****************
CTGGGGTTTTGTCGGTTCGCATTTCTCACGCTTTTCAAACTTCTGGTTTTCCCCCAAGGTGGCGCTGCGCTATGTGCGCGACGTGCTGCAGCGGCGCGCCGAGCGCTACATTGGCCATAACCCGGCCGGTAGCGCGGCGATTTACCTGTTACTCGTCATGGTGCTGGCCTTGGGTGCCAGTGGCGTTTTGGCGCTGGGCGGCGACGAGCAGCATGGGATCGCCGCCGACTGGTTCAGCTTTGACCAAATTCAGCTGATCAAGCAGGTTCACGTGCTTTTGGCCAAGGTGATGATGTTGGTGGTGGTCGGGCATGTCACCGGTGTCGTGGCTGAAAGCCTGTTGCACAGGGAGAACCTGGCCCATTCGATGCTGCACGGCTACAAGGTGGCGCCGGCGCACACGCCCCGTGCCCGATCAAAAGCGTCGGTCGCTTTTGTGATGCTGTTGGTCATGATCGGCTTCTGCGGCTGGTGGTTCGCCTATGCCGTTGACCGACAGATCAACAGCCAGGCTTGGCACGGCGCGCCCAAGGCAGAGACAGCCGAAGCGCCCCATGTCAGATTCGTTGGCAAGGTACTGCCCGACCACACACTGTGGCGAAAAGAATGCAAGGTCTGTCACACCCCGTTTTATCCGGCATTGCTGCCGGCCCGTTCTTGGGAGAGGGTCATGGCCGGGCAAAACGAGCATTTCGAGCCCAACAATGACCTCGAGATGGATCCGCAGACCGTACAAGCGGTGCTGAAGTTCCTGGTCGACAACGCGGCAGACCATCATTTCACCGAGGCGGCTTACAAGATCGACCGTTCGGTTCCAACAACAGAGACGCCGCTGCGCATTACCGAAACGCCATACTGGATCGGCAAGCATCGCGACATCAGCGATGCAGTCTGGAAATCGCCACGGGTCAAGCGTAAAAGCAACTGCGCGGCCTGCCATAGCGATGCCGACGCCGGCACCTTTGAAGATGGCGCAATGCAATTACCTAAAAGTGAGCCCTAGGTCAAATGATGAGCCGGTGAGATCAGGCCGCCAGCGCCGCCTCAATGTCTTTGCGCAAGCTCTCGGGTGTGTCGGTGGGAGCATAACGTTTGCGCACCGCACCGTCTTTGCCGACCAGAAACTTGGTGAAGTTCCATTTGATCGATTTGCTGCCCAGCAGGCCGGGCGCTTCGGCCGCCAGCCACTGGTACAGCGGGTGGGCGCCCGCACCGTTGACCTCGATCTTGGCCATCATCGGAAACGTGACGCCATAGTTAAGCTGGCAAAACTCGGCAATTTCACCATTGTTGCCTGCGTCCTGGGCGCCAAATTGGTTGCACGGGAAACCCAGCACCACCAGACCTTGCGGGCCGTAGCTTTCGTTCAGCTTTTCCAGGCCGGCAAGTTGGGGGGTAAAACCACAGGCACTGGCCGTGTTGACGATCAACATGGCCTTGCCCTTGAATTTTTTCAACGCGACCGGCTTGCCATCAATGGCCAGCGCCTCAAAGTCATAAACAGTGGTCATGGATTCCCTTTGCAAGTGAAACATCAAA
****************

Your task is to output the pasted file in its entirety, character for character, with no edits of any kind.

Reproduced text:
CTGGGGTTTTGTCGGTTCGCATTTCTCACGCTTTTCAAACTTCTGGTTTTCCCCCAAGGTGGCGCTGCGCTATGTGCGCGACGTGCTGCAGCGGCGCGCCGAGCGCTACATTGGCCATAACCCGGCCGGTAGCGCGGCGATTTACCTGTTACTCGTCATGGTGCTGGCCTTGGGTGCCAGTGGCGTTTTGGCGCTGGGCGGCGACGAGCAGCATGGGATCGCCGCCGACTGGTTCAGCTTTGACCAAATTCAGCTGATCAAGCAGGTTCACGTGCTTTTGGCCAAGGTGATGATGTTGGTGGTGGTCGGGCATGTCACCGGTGTCGTGGCTGAAAGCCTGTTGCACAGGGAGAACCTGGCCCATTCGATGCTGCACGGCTACAAGGTGGCGCCGGCGCACACGCCCCGTGCCCGATCAAAAGCGTCGGTCGCTTTTGTGATGCTGTTGGTCATGATCGGCTTCTGCGGCTGGTGGTTCGCCTATGCCGTTGACCGACAGATCAACAGCCAGGCTTGGCACGGCGCGCCCAAGGCAGAGACAGCCGAAGCGCCCCATGTCAGATTCGTTGGCAAGGTACTGCCCGACCACACACTGTGGCGAAAAGAATGCAAGGTCTGTCACACCCCGTTTTATCCGGCATTGCTGCCGGCCCGTTCTTGGGAGAGGGTCATGGCCGGGCAAAACGAGCATTTCGAGCCCAACAATGACCTCGAGATGGATCCGCAGACCGTACAAGCGGTGCTGAAGTTCCTGGTCGACAACGCGGCAGACCATCATTTCACCGAGGCGGCTTACAAGATCGACCGTTCGGTTCCAACAACAGAGACGCCGCTGCGCATTACCGAAACGCCATACTGGATCGGCAAGCATCGCGACATCAGCGATGCAGTCTGGAAATCGCCACGGGTCAAGCGTAAAAGCAACTGCGCGGCCTGCCATAGCGATGCCGACGCCGGCACCTTTGAAGATGGCGCAATGCAATTACCTAAAAGTGAGCCCTAGGTCAAATGATGAGCCGGTGAGATCAGGCCGCCAGCGCCGCCTCAATGTCTTTGCGCAAGCTCTCGGGTGTGTCGGTGGGAGCATAACGTTTGCGCACCGCACCGTCTTTGCCGACCAGAAACTTGGTGAAGTTCCATTTGATCGATTTGCTGCCCAGCAGGCCGGGCGCTTCGGCCGCCAGCCACTGGTACAGCGGGTGGGCGCCCGCACCGTTGACCTCGATCTTGGCCATCATCGGAAACGTGACGCCATAGTTAAGCTGGCAAAACTCGGCAATTTCACCATTGTTGCCTGCGTCCTGGGCGCCAAATTGGTTGCACGGGAAACCCAGCACCACCAGACCTTGCGGGCCGTAGCTTTCGTTCAGCTTTTCCAGGCCGGCAAGTTGGGGGGTAAAACCACAGGCACTGGCCGTGTTGACGATCAACATGGCCTTGCCCTTGAATTTTTTCAACGCGACCGGCTTGCCATCAATGGCCAGCGCCTCAAAGTCATAAACAGTGGTCATGGATTCCCTTTGCAAGTGAAACATCAAA